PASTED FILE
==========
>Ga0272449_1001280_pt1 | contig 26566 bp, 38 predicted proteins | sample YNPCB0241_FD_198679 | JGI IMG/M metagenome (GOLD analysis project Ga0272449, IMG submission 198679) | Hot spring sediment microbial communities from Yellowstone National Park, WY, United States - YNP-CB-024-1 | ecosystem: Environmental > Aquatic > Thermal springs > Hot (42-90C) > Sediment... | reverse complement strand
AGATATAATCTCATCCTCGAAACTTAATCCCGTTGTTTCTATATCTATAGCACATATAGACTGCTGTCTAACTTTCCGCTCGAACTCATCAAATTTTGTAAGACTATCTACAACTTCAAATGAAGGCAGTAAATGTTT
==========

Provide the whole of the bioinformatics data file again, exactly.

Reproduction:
>Ga0272449_1001280_pt1 | contig 26566 bp, 38 predicted proteins | sample YNPCB0241_FD_198679 | JGI IMG/M metagenome (GOLD analysis project Ga0272449, IMG submission 198679) | Hot spring sediment microbial communities from Yellowstone National Park, WY, United States - YNP-CB-024-1 | ecosystem: Environmental > Aquatic > Thermal springs > Hot (42-90C) > Sediment... | reverse complement strand
AGATATAATCTCATCCTCGAAACTTAATCCCGTTGTTTCTATATCTATAGCACATATAGACTGCTGTCTAACTTTCCGCTCGAACTCATCAAATTTTGTAAGACTATCTACAACTTCAAATGAAGGCAGTAAATGTTT